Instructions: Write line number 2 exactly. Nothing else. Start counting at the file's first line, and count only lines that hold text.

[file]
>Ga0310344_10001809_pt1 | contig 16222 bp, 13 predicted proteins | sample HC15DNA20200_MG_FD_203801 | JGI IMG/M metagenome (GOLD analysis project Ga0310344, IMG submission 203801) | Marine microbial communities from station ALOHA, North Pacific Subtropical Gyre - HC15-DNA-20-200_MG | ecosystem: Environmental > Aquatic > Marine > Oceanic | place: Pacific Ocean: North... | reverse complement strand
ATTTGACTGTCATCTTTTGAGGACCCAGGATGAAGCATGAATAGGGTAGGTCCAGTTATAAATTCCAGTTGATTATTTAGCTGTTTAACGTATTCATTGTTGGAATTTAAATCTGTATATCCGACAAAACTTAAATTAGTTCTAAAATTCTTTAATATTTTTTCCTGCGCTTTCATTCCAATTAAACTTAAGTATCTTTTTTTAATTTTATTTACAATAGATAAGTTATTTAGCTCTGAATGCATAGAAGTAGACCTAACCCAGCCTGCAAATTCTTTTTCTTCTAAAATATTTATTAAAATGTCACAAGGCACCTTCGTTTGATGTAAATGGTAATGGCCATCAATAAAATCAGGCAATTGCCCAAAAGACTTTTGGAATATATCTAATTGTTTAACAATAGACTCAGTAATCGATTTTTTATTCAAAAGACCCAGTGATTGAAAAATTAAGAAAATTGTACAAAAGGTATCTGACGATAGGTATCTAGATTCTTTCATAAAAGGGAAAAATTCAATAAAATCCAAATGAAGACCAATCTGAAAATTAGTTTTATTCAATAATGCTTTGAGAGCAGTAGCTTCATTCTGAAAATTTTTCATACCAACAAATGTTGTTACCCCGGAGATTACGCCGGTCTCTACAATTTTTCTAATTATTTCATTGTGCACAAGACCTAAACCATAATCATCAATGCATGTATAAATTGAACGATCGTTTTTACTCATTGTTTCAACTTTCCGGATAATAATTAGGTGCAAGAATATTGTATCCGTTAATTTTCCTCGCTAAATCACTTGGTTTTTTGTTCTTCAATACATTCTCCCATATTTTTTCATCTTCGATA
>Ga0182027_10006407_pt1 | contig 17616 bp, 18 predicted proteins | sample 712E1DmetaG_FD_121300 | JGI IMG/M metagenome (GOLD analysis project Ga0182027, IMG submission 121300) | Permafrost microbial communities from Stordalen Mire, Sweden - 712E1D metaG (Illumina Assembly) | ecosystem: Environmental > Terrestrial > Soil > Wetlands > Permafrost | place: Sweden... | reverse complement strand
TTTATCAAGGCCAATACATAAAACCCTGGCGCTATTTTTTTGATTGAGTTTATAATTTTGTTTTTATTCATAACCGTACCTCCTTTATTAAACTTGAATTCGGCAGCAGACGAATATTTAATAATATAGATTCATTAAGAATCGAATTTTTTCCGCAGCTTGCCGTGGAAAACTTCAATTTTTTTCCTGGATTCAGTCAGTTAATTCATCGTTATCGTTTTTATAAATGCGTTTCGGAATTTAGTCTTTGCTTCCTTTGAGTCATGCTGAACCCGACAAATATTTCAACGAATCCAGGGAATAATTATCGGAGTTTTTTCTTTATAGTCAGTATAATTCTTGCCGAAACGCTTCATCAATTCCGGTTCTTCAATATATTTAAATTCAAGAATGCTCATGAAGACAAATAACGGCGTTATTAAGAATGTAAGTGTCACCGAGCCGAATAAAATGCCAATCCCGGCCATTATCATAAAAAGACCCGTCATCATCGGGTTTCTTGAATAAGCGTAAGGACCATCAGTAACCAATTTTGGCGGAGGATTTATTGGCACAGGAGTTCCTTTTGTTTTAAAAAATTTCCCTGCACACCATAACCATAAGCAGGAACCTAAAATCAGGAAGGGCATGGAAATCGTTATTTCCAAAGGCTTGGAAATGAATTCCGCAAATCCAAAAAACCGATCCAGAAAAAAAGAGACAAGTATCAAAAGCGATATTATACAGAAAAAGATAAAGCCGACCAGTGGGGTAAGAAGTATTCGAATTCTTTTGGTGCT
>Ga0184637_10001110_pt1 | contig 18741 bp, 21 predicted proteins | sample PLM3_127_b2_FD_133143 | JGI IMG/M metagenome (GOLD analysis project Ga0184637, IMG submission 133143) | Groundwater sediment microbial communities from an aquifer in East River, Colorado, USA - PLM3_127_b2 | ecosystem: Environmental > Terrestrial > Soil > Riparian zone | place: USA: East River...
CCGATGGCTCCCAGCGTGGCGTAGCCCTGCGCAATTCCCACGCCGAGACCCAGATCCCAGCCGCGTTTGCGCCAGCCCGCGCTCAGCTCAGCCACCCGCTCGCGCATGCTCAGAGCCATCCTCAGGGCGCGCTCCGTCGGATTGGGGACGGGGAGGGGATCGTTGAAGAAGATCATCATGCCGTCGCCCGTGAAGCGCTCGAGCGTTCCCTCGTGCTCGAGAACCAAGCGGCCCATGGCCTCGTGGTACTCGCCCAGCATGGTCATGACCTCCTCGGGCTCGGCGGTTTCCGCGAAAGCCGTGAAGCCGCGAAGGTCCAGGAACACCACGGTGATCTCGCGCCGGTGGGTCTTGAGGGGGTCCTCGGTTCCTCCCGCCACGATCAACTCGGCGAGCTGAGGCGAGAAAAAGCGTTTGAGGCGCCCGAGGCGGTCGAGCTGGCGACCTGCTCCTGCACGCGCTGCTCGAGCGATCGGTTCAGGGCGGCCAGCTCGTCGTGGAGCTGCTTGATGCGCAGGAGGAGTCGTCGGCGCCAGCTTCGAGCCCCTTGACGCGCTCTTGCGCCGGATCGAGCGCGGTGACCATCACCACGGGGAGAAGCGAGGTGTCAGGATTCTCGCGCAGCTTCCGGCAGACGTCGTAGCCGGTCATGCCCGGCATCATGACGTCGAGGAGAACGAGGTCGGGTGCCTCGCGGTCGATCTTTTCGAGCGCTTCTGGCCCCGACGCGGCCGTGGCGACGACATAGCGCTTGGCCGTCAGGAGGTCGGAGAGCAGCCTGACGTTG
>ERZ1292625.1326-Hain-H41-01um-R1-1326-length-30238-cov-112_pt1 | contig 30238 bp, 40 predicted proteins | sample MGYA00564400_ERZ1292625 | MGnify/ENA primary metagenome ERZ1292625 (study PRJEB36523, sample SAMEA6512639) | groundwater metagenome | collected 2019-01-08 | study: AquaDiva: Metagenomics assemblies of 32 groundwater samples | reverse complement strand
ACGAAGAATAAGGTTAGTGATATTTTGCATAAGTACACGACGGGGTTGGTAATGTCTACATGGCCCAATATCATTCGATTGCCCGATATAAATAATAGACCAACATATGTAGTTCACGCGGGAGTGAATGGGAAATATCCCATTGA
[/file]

ATTTGACTGTCATCTTTTGAGGACCCAGGATGAAGCATGAATAGGGTAGGTCCAGTTATAAATTCCAGTTGATTATTTAGCTGTTTAACGTATTCATTGTTGGAATTTAAATCTGTATATCCGACAAAACTTAAATTAGTTCTAAAATTCTTTAATATTTTTTCCTGCGCTTTCATTCCAATTAAACTTAAGTATCTTTTTTTAATTTTATTTACAATAGATAAGTTATTTAGCTCTGAATGCATAGAAGTAGACCTAACCCAGCCTGCAAATTCTTTTTCTTCTAAAATATTTATTAAAATGTCACAAGGCACCTTCGTTTGATGTAAATGGTAATGGCCATCAATAAAATCAGGCAATTGCCCAAAAGACTTTTGGAATATATCTAATTGTTTAACAATAGACTCAGTAATCGATTTTTTATTCAAAAGACCCAGTGATTGAAAAATTAAGAAAATTGTACAAAAGGTATCTGACGATAGGTATCTAGATTCTTTCATAAAAGGGAAAAATTCAATAAAATCCAAATGAAGACCAATCTGAAAATTAGTTTTATTCAATAATGCTTTGAGAGCAGTAGCTTCATTCTGAAAATTTTTCATACCAACAAATGTTGTTACCCCGGAGATTACGCCGGTCTCTACAATTTTTCTAATTATTTCATTGTGCACAAGACCTAAACCATAATCATCAATGCATGTATAAATTGAACGATCGTTTTTACTCATTGTTTCAACTTTCCGGATAATAATTAGGTGCAAGAATATTGTATCCGTTAATTTTCCTCGCTAAATCACTTGGTTTTTTGTTCTTCAATACATTCTCCCATATTTTTTCATCTTCGATA